PCR and cloning procedures.

To express prfA in B. subtilis from a xylose-inducible promoter, the putative ribosome-binding site and coding region of prfA (from bp 651 to 1300) (33) was amplified by PCR using primers prfA-SphI (5′-GCATGCGTCATGATTAGTTTAATAAGG-3′ [underlined nucleotides denote an SphI site]) and prfA-B/S (5′-GGATCCTCAACTAGTACCTTTCGCACCAGATGATGG-3′ [underlined nucleotides denote BamHI and SpeI sites; note that the SpeI site results in the addition of two extra amino acid residues at the C terminus of PrfA]) and chromosomal DNA from wild-type B. subtilis (strain PS832) as a template. The PCR product (670 bp) was ligated into pCR 2.1 to generate plasmid pLP78, and the insert was sequenced, removed by digestion with BamHI and SphI, and ligated into pRDC19 digested with the same enzymes to generate plasmid pLP79, which was used to transform B. subtilis (Table (Table22).

To express prfA in Escherichia coli, the coding region of prfA (from bp 683 to 1300) (33) was amplified by PCR using primers prfA-Nco (5′-CCATGGCTATTCGGTATCCTAATGGAAAAAC-3′ [underlined nucleotides denote an NcoI site; boldface nucleotides denote an extra alanine codon included to facilitate cloning]) and prfA-Bam (5′-GGATCCTCAACCTTTCGCACCAGATG-3′ [underlined nucleotides denote a BamHI site]) and chromosomal DNA from wild-type B. subtilis (strain PS832) as a template. The PCR product (629 bp) was ligated into pCR 2.1 to generate plasmid pLP75, and the insert was sequenced, removed by digestion with NcoI and BamHI, and ligated into pET9d digested with the same enzymes to generate plasmid pLP76, which was used to transform E. coli BL21(DE3)/pLysS (41). Transformants were selected on 2× YT agar plates containing kanamycin (50 μg/ml) and chloramphenicol (20 μg/ml), and one such transformant (strain LP77) was used for further studies.

Growth and induction of recombinant E. coli, sodium dodecyl sulfate (SDS)-polyacrylamide gel electrophoresis (PAGE), and N-terminal protein sequencing.

Recombinant E. coli was grown at 37°C in 20 or 50 ml of 2× YT medium containing chloramphenicol (20 μg/ml) and kanamycin or ampicillin (both used at 50 μg/ml) to an optical density at 600 nm (OD600) of ∼0.5, protein expression induced with 1 mM isopropyl-β-D-thiogalactopyranoside (IPTG), and cultures were incubated at 37°C. Sodium dodecyl sulfate-polyacrylamide gel electrophoresis (SDS-PAGE) analysis and N-terminal protein sequencing were carried out essentially as described previously (29, 31).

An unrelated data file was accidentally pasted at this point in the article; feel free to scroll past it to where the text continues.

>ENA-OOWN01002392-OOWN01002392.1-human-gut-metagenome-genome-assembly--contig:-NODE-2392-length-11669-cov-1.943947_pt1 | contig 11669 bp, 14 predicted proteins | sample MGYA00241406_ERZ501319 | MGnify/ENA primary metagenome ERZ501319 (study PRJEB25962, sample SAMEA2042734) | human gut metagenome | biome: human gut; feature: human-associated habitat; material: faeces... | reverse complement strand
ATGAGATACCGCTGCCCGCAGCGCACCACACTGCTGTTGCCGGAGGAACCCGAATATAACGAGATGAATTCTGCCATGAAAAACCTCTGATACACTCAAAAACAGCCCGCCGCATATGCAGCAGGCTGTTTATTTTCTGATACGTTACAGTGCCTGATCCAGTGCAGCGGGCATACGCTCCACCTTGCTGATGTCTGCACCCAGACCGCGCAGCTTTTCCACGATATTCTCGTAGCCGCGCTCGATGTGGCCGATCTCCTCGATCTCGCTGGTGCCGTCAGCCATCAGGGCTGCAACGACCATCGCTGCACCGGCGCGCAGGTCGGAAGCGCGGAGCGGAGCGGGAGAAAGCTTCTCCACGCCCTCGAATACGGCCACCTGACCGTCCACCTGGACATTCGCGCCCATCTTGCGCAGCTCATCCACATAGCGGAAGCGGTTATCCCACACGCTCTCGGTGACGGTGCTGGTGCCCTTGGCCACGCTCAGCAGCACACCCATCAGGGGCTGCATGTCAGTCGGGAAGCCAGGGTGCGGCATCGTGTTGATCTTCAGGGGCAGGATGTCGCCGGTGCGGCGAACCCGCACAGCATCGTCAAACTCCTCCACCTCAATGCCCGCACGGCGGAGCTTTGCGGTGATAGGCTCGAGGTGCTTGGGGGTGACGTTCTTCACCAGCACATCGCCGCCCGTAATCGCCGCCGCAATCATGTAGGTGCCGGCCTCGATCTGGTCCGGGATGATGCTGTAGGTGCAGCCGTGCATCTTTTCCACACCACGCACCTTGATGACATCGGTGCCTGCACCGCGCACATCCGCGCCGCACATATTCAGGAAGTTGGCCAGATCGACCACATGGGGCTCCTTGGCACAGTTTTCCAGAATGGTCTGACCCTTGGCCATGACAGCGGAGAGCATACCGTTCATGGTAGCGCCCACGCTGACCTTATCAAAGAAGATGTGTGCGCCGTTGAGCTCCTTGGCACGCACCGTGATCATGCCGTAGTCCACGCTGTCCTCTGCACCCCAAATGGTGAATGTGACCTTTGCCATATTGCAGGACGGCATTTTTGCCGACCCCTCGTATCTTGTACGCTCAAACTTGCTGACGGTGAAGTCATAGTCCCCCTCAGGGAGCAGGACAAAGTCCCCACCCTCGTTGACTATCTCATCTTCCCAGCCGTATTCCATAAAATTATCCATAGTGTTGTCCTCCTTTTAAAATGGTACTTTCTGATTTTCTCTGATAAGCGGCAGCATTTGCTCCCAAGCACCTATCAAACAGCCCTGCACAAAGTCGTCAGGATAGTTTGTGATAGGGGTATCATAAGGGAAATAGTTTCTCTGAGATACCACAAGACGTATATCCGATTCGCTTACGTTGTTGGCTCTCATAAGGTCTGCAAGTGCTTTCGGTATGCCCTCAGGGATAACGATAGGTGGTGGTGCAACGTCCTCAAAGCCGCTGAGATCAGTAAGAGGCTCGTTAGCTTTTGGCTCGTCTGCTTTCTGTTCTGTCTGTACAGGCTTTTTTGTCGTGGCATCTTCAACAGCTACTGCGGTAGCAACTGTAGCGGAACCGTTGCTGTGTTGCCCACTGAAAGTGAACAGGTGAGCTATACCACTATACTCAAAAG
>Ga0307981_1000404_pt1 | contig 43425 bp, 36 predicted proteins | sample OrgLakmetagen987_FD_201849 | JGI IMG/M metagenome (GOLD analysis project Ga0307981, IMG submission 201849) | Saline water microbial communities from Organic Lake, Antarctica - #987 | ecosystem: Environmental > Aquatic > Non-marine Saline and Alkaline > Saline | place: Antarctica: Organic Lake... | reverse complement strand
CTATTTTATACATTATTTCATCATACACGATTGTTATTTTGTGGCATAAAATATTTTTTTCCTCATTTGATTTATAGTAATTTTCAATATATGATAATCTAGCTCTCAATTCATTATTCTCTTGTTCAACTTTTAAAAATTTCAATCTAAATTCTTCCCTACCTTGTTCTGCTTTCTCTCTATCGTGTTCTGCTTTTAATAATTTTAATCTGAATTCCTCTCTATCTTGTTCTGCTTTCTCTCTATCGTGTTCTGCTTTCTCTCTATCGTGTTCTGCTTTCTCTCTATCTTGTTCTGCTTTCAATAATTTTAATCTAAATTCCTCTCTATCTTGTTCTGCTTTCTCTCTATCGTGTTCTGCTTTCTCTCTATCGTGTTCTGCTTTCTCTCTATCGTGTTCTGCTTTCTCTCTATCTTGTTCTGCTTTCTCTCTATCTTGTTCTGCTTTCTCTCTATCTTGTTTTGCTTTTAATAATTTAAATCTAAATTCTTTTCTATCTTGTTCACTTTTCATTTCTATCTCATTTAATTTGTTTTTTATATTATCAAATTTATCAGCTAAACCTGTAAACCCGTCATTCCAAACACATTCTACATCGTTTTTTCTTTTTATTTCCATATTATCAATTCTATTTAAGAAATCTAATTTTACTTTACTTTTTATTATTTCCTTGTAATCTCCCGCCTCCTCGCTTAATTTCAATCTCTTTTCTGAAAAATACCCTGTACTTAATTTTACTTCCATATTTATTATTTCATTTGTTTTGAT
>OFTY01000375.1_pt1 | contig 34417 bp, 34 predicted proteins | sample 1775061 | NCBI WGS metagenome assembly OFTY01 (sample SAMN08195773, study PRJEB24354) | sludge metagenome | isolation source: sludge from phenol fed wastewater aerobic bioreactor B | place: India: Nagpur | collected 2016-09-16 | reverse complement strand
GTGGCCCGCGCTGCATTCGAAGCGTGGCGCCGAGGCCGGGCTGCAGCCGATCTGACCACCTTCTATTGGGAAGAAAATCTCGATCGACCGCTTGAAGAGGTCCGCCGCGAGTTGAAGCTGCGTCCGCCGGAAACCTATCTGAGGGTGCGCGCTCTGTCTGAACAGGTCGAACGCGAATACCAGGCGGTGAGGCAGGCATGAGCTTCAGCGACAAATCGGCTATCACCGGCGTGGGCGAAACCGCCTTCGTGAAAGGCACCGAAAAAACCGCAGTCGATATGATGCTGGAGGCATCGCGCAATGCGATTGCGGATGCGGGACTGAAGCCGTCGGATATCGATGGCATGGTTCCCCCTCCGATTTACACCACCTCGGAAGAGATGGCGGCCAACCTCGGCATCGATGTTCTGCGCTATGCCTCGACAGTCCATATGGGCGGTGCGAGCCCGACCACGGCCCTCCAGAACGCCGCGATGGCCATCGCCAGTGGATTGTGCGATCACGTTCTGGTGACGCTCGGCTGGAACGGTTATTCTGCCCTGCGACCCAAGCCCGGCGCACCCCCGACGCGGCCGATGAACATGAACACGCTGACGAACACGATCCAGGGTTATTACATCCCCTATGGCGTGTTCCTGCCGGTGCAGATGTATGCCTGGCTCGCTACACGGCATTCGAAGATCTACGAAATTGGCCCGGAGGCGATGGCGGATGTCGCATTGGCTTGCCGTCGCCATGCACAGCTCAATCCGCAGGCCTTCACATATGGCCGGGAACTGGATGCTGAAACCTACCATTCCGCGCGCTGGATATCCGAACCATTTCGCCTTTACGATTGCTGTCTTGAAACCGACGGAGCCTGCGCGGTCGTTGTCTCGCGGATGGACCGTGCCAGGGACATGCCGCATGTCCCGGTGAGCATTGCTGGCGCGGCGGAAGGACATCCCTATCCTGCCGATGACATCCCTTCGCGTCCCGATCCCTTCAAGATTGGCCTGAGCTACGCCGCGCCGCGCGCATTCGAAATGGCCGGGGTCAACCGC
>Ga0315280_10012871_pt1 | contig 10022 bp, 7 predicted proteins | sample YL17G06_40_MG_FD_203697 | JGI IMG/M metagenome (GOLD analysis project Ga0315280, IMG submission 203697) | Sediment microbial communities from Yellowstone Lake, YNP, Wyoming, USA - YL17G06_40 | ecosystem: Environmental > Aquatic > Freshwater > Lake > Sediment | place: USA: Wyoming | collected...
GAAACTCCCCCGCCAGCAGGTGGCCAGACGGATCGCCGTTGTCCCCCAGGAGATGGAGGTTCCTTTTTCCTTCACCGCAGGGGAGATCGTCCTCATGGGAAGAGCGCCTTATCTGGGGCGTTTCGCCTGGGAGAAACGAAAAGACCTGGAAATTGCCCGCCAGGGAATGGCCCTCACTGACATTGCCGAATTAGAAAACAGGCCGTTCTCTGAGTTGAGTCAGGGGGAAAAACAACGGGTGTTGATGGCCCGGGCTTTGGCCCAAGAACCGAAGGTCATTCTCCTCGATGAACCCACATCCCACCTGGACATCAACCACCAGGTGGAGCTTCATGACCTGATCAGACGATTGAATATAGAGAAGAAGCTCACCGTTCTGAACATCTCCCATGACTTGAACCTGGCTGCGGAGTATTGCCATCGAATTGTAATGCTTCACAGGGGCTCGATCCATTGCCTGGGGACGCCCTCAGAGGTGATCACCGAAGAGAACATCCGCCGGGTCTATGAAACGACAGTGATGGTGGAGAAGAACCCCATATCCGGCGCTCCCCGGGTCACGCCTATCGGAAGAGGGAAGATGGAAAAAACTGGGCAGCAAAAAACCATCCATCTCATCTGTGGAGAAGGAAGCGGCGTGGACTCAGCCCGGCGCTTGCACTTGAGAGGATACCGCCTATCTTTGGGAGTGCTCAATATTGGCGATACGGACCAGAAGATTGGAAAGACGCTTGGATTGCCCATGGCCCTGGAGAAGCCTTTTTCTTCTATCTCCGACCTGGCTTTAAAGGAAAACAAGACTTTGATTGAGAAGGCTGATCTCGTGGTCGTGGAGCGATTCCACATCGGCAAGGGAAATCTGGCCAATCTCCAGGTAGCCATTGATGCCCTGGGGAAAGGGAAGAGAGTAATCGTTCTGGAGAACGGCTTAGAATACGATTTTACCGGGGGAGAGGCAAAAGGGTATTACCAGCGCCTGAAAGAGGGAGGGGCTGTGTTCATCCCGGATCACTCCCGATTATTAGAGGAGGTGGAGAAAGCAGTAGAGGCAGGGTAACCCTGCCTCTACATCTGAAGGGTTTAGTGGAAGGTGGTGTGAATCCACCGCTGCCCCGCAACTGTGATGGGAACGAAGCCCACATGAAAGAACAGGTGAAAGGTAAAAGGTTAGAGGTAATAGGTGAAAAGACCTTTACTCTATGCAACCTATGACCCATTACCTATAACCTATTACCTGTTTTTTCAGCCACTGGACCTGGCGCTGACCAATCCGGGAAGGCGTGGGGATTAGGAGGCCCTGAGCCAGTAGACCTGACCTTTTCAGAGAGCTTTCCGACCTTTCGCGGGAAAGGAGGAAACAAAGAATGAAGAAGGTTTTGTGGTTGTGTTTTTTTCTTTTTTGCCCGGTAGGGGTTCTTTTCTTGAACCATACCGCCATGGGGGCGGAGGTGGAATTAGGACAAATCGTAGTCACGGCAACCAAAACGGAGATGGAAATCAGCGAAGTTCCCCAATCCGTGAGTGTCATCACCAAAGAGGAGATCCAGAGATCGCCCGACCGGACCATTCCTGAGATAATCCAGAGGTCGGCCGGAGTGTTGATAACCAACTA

Fluorescence microscopy.

To stain cell walls and nucleic acids of B. subtilis cells, 0.5 ml of a culture grown in 2× YT or PAB medium was fixed for 20 min at room temperature with 4.4% (wt/vol) paraformaldehyde–0.017% glutaraldehyde–28 mM sodium phosphate (pH 7), washed twice with phosphate-buffered saline (PBS) (8 g of NaCl per liter, 0.2 g of KCl per liter, 1.44 g of Na2HPO4 per liter, 0.24 g of KH2PO4 per liter [pH 7.4]), and resuspended in 100 μl of GTE (50 mM glucose, 20 mM Tris-HCl [pH 7.5], 10 mM EDTA). Lysozyme was added to 2 mg/ml, and the cells were immediately applied to poly-l-lysine-coated microscope slides. After 30 s, excess fluid was removed and bound cells were washed twice with PBS and allowed to dry completely. Following rehydration with PBS, the slides were blocked for 20 min at room temperature with 2% (wt/vol) bovine serum albumin in PBS and incubated for 1 h at room temperature in PBS containing 0.1% (wt/vol) bovine serum albumin, 2 μg of 4′,6′-diamino-2-phenylindole (DAPI; Sigma) per ml, and 2 μg of Oregon Green-conjugated wheat germ agglutinin (WGA; Molecular Probes) per ml or 10 μg of propidium iodide (PI) per ml. Finally, the cells were washed six times with PBS and the slides were mounted using the SlowFade antifade kit from Molecular Probes. They were visualized with a Zeiss Axiovert 100 fluorescence microscope equipped with a Plan-APOCHROMAT 100x or a Plan-NEOFLUAR 63x oil immersion lens (Zeiss) and a standard filter block for visualizing Oregon Green, DAPI, and PI. Images were captured with a cooled charged-coupled device camera using exposure times of 1 to 2 s for Oregon Green, 2 s for DAPI, and 0.5 to 2 sec for PI (due to variable staining efficiency, it was necessary to use different exposure times for different strains).

Fluorescence microscopy of recombinant E. coli cells induced for 0, 30, or 60 min was as for B. subtilis cells with the following changes: glutaraldehyde (0.11% [wt/vol]) was included in the fixation mix, lysozyme treatment and Oregon Green-conjugated WGA or PI were omitted, the lens used was a FLUAR 40x oil immersion lens (Zeiss), and the exposure time for DAPI was 400 ms. All images were transferred to a Power Macintosh computer and processed using Adobe Photoshop version 4.0.

Electron microscopy.

Log-phase B. subtilis cells were fixed, processed, and analyzed by electron microscopy as described previously (37).


Chromosome segregation defect in prfA deletion mutants.